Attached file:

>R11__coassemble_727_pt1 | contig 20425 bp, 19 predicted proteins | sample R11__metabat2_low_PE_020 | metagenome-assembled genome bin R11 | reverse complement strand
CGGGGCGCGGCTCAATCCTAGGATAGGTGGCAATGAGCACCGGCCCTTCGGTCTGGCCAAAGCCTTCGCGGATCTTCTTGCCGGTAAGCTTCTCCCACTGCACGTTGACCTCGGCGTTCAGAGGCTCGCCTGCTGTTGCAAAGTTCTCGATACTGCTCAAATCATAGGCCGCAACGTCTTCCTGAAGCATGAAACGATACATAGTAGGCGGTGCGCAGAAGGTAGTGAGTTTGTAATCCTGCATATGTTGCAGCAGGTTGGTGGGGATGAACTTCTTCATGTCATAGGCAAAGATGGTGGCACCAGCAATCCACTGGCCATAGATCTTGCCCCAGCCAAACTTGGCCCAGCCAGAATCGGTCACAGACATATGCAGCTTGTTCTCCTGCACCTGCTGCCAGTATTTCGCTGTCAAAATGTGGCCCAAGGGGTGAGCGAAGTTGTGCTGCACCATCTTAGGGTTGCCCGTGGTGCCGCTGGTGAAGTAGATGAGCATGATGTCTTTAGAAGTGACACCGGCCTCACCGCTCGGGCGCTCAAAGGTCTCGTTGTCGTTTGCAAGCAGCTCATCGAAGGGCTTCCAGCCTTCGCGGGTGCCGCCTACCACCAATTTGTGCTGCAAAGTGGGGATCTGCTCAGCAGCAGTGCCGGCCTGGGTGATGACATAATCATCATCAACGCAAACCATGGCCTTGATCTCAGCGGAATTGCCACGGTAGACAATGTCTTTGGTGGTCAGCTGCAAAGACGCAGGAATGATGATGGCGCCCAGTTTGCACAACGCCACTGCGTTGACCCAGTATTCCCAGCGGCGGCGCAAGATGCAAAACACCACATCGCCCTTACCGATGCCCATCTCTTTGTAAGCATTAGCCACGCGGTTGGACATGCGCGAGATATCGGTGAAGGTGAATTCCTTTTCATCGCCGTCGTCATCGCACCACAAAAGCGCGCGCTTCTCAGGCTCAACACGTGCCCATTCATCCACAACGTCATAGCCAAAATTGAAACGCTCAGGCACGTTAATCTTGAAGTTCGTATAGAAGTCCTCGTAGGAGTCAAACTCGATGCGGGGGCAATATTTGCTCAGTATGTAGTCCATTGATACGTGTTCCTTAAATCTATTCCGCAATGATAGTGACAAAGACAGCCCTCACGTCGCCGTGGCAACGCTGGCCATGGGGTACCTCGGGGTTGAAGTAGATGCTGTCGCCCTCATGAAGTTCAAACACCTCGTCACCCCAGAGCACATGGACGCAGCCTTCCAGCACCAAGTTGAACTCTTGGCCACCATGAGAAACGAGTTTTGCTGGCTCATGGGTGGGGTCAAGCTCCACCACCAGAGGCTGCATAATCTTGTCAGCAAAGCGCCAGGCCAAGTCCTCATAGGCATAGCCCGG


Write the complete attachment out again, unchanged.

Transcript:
>R11__coassemble_727_pt1 | contig 20425 bp, 19 predicted proteins | sample R11__metabat2_low_PE_020 | metagenome-assembled genome bin R11 | reverse complement strand
CGGGGCGCGGCTCAATCCTAGGATAGGTGGCAATGAGCACCGGCCCTTCGGTCTGGCCAAAGCCTTCGCGGATCTTCTTGCCGGTAAGCTTCTCCCACTGCACGTTGACCTCGGCGTTCAGAGGCTCGCCTGCTGTTGCAAAGTTCTCGATACTGCTCAAATCATAGGCCGCAACGTCTTCCTGAAGCATGAAACGATACATAGTAGGCGGTGCGCAGAAGGTAGTGAGTTTGTAATCCTGCATATGTTGCAGCAGGTTGGTGGGGATGAACTTCTTCATGTCATAGGCAAAGATGGTGGCACCAGCAATCCACTGGCCATAGATCTTGCCCCAGCCAAACTTGGCCCAGCCAGAATCGGTCACAGACATATGCAGCTTGTTCTCCTGCACCTGCTGCCAGTATTTCGCTGTCAAAATGTGGCCCAAGGGGTGAGCGAAGTTGTGCTGCACCATCTTAGGGTTGCCCGTGGTGCCGCTGGTGAAGTAGATGAGCATGATGTCTTTAGAAGTGACACCGGCCTCACCGCTCGGGCGCTCAAAGGTCTCGTTGTCGTTTGCAAGCAGCTCATCGAAGGGCTTCCAGCCTTCGCGGGTGCCGCCTACCACCAATTTGTGCTGCAAAGTGGGGATCTGCTCAGCAGCAGTGCCGGCCTGGGTGATGACATAATCATCATCAACGCAAACCATGGCCTTGATCTCAGCGGAATTGCCACGGTAGACAATGTCTTTGGTGGTCAGCTGCAAAGACGCAGGAATGATGATGGCGCCCAGTTTGCACAACGCCACTGCGTTGACCCAGTATTCCCAGCGGCGGCGCAAGATGCAAAACACCACATCGCCCTTACCGATGCCCATCTCTTTGTAAGCATTAGCCACGCGGTTGGACATGCGCGAGATATCGGTGAAGGTGAATTCCTTTTCATCGCCGTCGTCATCGCACCACAAAAGCGCGCGCTTCTCAGGCTCAACACGTGCCCATTCATCCACAACGTCATAGCCAAAATTGAAACGCTCAGGCACGTTAATCTTGAAGTTCGTATAGAAGTCCTCGTAGGAGTCAAACTCGATGCGGGGGCAATATTTGCTCAGTATGTAGTCCATTGATACGTGTTCCTTAAATCTATTCCGCAATGATAGTGACAAAGACAGCCCTCACGTCGCCGTGGCAACGCTGGCCATGGGGTACCTCGGGGTTGAAGTAGATGCTGTCGCCCTCATGAAGTTCAAACACCTCGTCACCCCAGAGCACATGGACGCAGCCTTCCAGCACCAAGTTGAACTCTTGGCCACCATGAGAAACGAGTTTTGCTGGCTCATGGGTGGGGTCAAGCTCCACCACCAGAGGCTGCATAATCTTGTCAGCAAAGCGCCAGGCCAAGTCCTCATAGGCATAGCCCGG